Hong Kong lawmakers adopt limited democratic reform
Hong Kong lawmakers agreed on Thursday to enlarge the electoral base for choosing the city`s leader, while stopping well short of one person, one vote for the Chinese territory`s seven million people.
Hong Kong: Hong Kong lawmakers agreed
on Thursday to enlarge the electoral base for choosing the city`s
leader, while stopping well short of one person, one vote for
the Chinese territory`s seven million people.
A split in the pro-democracy opposition allowed
passage of the first part of a package of political reforms,
to expand the Beijing-backed committee that elects the chief
executive from 800 members now to 1,200 in 2012.
Radical legislator "Long Hair" Leung Kwok-hung
accused moderates in the Democratic Party of betrayal, as
hardliners vowed to settle for nothing less than universal
suffrage in 2012.
"Shameful! Shameful!" Leung shouted, accusing the
Democratic Party of reaching an underhand deal with the former
British colony`s communist overseers in Beijing.
A total of 46 out of 60 members of the Legislative
Council voted for the plan to enlarge the chief executive`s
appointment committee, including eight members of the
Democratic Party -- Hong Kong`s oldest opposition group.
The vote for the second half of the reform package
-- to expand the Legislative Council itself with the addition
of 10 directly-elected seats -- was adjourned until tomorrow
as lawmakers continued debating the issue late yesterday.
That proposed change would still leave the
legislature heavily influenced by pro-Beijing business elites,
while the chief executive would remain reliant on backing from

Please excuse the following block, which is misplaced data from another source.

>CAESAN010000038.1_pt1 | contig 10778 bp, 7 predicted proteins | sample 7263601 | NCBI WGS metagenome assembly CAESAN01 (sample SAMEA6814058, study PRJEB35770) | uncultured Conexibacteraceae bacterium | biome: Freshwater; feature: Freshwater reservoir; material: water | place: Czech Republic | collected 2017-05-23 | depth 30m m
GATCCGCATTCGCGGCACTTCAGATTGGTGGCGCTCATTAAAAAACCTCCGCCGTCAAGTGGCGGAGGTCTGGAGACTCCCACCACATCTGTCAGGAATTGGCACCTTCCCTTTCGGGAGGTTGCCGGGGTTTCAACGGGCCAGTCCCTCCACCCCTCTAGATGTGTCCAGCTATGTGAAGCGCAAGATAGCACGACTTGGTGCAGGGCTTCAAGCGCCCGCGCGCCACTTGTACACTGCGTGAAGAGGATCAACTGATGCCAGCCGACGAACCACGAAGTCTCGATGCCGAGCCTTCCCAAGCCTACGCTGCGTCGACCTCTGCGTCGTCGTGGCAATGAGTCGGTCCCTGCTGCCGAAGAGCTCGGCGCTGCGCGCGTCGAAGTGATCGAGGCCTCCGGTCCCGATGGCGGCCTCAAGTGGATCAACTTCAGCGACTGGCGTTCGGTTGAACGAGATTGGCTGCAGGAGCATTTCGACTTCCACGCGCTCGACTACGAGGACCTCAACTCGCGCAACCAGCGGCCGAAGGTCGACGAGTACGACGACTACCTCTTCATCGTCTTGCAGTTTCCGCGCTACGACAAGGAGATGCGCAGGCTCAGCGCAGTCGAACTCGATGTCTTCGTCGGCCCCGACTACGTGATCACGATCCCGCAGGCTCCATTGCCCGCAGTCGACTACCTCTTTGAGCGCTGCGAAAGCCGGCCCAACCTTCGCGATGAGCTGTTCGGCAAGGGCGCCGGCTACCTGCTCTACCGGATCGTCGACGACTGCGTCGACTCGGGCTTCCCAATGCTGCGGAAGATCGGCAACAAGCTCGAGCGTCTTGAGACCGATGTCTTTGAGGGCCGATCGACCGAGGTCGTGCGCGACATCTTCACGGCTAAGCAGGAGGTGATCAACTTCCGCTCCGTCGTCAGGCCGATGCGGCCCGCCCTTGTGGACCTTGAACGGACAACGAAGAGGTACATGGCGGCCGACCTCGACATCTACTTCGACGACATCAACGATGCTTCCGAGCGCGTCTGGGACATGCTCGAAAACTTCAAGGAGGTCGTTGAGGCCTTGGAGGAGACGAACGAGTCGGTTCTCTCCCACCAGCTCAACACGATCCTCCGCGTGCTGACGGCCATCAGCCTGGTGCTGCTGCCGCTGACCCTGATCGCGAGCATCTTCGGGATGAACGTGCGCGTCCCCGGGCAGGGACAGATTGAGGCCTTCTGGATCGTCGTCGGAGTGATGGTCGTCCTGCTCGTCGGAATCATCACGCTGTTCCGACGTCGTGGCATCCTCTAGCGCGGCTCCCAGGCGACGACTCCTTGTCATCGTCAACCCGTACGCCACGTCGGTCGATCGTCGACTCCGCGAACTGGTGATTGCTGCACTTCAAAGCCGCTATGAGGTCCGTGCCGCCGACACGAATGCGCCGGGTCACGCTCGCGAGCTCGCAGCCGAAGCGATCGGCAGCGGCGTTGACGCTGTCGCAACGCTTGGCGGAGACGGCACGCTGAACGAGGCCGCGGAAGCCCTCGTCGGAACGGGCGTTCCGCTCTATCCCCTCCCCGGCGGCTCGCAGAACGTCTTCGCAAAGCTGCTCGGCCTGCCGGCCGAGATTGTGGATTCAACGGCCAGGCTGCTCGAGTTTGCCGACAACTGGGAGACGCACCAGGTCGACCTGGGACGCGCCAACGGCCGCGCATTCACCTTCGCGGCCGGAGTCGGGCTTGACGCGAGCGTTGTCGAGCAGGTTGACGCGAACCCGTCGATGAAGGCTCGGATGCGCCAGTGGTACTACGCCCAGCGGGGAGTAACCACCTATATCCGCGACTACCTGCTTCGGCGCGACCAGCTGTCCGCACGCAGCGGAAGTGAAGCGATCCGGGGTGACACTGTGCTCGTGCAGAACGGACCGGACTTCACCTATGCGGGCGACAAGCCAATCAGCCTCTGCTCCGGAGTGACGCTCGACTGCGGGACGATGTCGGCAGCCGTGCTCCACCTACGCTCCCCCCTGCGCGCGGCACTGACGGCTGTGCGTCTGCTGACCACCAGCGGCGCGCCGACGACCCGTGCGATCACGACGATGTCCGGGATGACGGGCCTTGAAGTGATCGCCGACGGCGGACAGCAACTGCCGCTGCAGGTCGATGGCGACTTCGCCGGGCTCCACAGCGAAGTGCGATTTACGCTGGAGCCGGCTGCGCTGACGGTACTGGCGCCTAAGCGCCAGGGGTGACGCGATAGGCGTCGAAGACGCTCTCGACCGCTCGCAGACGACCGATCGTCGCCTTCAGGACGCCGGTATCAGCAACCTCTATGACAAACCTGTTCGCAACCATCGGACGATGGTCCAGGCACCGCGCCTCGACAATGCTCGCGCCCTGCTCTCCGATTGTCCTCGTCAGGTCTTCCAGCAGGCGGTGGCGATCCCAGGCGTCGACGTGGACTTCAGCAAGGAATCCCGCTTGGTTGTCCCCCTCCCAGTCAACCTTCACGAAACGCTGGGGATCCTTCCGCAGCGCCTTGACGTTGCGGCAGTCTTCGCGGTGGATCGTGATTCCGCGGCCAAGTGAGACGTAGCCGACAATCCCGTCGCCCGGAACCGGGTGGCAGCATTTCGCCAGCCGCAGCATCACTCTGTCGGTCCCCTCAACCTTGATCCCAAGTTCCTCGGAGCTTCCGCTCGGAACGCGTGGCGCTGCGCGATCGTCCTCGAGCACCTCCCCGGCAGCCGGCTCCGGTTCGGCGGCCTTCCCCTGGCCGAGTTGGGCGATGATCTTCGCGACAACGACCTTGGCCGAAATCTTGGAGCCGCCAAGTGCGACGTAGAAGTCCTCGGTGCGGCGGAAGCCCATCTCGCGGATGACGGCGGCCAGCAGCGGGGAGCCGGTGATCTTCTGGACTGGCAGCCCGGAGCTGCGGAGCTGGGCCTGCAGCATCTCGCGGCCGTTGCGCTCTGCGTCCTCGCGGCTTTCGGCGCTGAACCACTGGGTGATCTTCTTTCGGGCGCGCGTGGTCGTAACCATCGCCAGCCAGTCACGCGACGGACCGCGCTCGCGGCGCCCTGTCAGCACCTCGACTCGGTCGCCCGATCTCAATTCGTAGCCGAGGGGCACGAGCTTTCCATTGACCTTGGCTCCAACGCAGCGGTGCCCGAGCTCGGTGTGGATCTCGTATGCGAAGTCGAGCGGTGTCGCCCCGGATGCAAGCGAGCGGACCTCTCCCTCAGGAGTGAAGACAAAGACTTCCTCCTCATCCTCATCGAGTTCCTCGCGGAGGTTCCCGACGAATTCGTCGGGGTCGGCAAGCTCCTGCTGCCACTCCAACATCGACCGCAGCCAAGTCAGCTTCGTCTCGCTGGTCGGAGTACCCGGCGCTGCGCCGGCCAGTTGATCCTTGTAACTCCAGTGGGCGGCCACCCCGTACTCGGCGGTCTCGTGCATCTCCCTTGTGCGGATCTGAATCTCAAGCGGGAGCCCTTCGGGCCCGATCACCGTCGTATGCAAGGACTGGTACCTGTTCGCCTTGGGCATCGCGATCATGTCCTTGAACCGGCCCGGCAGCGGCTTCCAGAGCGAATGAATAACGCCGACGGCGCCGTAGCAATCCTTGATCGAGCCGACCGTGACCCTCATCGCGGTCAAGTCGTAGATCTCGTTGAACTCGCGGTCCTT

the central government of mainland China.
Pro-democracy lawmakers failed to postpone the
votes after a day-long debate on Wednesday that attracted
raucous crowds of rival activists, both supporting universal
suffrage, and Beijing loyalists.
Scores of police officers, bracing for any clashes
between the rival camps, maintained a heavy presence outside
the Legislative Council building last night.
"We are disappointed that many lawmakers have
decided to give up their dreams for democracy after years of
campaigning," Chan King-fai, of the Post 80s, a group of young
activists leading the pro-democracy rally, told AFP.
But the Democratic Party said the plan was still an
important advance for Hong Kong, whose legal and
administrative system remains independent from the rest of
Party chairman Albert Ho said protestors who had
greeted his lawmakers with insults and angry gestures had
"My heart felt very heavy. I knew we had to pay a
price when we made the decision to support the plan," he said,
stressing that the party would continue its fight for
universal suffrage after the reforms go through.